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Posted: December 9, 2010 in Al-Qaida, Friend Me, Jihadi Groups

Al Qaeda Looks to Make New ‘Friends’ — on Facebook

By Jana Winter

Published December 09, 2010 |


EXCLUSIVE: If you’re on Facebook, Al Qaeda wants to friend you.

Terrorist groups are using Facebook to share operational information and to target, recruit and radicalize members of the general public, according to a Department of Homeland Security report obtained by

The DHS report, “Terrorist Use of Social Networking Sites: Facebook Case Study,” notes while terrorists have been using social networking sites for quite some time, their strategies for exploiting Facebook have evolved and that they have learned “the inherent value in exploiting a non-ideological medium.”

According to the November report, terrorists and jihadists use Facebook as:

— a way to share operational and tactical information, including bomb recipes and weapons maintenance;

— a gateway to extremist forums;

— a media outlet for propaganda;

— a source of remote reconnaissance for targeting purposes.

“Every person who connects to the Internet with a computer needs to take this issue seriously,” says Steve Graham, senior director for EC Council, a cybersecurity certification membership organization. “Reports like this show we are figuratively sitting next to terrorists. So are our friends, our kids and anyone else who types http://www.”

DHS found that among the materials available to Facebook’s more than 500 million members are:

— Informational videos titled “tactical shooting,” “getting to know your AK-47” and “how to field strip an AK-47.” Those videos can be found on the page of a radical public Facebook group that is dedicated to jihad and has more than 2,000 members.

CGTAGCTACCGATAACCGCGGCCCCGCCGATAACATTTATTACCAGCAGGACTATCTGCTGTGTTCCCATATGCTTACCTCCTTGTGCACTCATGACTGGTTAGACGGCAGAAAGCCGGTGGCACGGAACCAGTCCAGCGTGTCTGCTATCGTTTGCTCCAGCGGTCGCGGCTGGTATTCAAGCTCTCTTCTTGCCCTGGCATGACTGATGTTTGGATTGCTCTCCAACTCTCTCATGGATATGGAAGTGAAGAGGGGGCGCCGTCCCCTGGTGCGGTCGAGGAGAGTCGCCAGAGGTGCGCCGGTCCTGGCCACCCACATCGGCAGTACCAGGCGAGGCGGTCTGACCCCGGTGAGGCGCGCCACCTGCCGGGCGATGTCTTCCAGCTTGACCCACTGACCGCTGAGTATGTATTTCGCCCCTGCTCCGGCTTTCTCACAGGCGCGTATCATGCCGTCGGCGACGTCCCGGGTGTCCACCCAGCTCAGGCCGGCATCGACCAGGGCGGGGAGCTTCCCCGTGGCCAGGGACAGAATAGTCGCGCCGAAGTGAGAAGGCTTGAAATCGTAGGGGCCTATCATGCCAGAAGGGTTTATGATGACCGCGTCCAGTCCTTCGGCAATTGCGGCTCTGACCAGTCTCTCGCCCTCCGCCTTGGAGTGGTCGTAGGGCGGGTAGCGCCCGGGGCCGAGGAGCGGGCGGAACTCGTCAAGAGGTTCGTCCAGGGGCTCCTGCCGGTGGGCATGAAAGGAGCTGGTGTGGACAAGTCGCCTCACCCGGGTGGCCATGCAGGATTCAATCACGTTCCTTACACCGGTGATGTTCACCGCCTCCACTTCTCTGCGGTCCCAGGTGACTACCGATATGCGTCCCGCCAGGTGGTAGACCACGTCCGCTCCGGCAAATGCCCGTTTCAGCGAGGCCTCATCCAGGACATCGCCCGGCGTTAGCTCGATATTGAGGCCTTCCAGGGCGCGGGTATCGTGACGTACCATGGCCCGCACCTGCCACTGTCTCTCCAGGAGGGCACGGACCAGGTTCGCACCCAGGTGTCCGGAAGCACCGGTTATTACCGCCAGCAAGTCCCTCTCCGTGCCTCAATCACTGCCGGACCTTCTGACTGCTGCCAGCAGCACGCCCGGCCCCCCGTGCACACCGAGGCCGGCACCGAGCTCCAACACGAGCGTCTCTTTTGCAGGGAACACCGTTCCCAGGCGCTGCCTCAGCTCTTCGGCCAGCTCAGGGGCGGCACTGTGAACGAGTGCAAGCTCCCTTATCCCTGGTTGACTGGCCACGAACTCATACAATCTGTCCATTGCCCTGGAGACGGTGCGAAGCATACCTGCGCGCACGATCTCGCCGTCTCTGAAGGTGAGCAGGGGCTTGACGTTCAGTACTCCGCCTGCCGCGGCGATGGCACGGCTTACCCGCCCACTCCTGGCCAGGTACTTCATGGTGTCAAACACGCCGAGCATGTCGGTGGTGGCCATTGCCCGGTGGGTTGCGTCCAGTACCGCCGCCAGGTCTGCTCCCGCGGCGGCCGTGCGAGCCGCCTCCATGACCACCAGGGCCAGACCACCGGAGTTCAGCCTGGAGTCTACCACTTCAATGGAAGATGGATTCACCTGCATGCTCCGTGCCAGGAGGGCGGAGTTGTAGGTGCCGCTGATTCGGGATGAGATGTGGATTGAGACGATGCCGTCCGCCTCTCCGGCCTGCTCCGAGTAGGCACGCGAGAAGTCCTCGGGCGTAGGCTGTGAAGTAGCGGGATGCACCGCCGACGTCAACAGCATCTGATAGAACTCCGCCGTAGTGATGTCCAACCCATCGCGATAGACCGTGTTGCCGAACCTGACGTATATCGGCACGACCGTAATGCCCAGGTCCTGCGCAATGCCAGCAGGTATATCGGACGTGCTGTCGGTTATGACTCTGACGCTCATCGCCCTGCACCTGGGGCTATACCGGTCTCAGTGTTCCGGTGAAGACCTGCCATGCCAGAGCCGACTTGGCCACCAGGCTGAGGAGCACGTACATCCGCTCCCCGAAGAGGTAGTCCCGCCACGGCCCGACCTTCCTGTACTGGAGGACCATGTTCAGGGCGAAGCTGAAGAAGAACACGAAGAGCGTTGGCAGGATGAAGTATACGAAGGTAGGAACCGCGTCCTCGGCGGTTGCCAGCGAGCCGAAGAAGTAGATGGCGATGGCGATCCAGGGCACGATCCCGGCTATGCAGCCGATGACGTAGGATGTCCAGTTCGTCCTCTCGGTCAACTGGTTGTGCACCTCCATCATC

— A group discussion page featuring Arabic-language IED recipes for explosive ammonia and poisonous smoke bombs, and instructions on how to prepare nitric acid, which is used to make explosive mixtures. The same recipes were also posted on a radical forum, suggesting “some cross-over between radical content disseminated on Facebook and on Islamist extremist forums,” according to the report.

Some radical Islamist forums also maintain Facebook pages. “In this way, Facebook acts as a gateway or launching pad for further radicalization and for easy access to sites where explosives recipes and IED information are regularly posted,” the report says.

While DHS notes that Facebook is not the only social networking site employed by extremists, its report cites discussion threads collected from well-established radical forums that indicate jihadists are specifically targeting the site:

This [Facebook] is a great idea, and better than the forums. Instead of waiting for people to [come to you so you can] inform them, you go to them and teach them!

God willing, the mujahedeen, their supporters, and proud jihadi journalists will [use the site, too]. [First,] it has become clear that the market of social networking websites is developing in an astonishing manner and that it fulfills important needs for Internet users, particularly younger ones. [Second,] Facebook has become very successful in this field; therefore, it is our duty to use it, as adherents of jihad and [members] of the blessed jihadi media.

[I] mean, if you have a group of 5,000 people, with the press of a button you [can] send them a standardized message. [That] means if you send one message with a link to [forum names], a clear [path] to jihadi media is open.

I entreat you, by God, to begin registering for Facebook as soon as you [finish] reading this post. Familiarize yourselves with it. This post is a seed and a beginning, to be followed by serious efforts to optimize our Facebook usage. Let’s start distributing Islamic jihadi publications, posts, articles, and pictures. Let’s anticipate a reward from the Lord of the Heavens, dedicate our purpose to God, and help our colleagues.

One forum user outlined “General Goals of the Invasion”:

1. Reach the wide base of Muslims who [use] Facebook.
2. Encourage brothers to devise new online media in support of jihadi media.
3. Form a solid base on Facebook and shed light on it as a medium for reaching people.
4. Move from an elite society ([on] jihadi forums and websites) to mainstream Muslims, [encourage] their participation, and interact with them.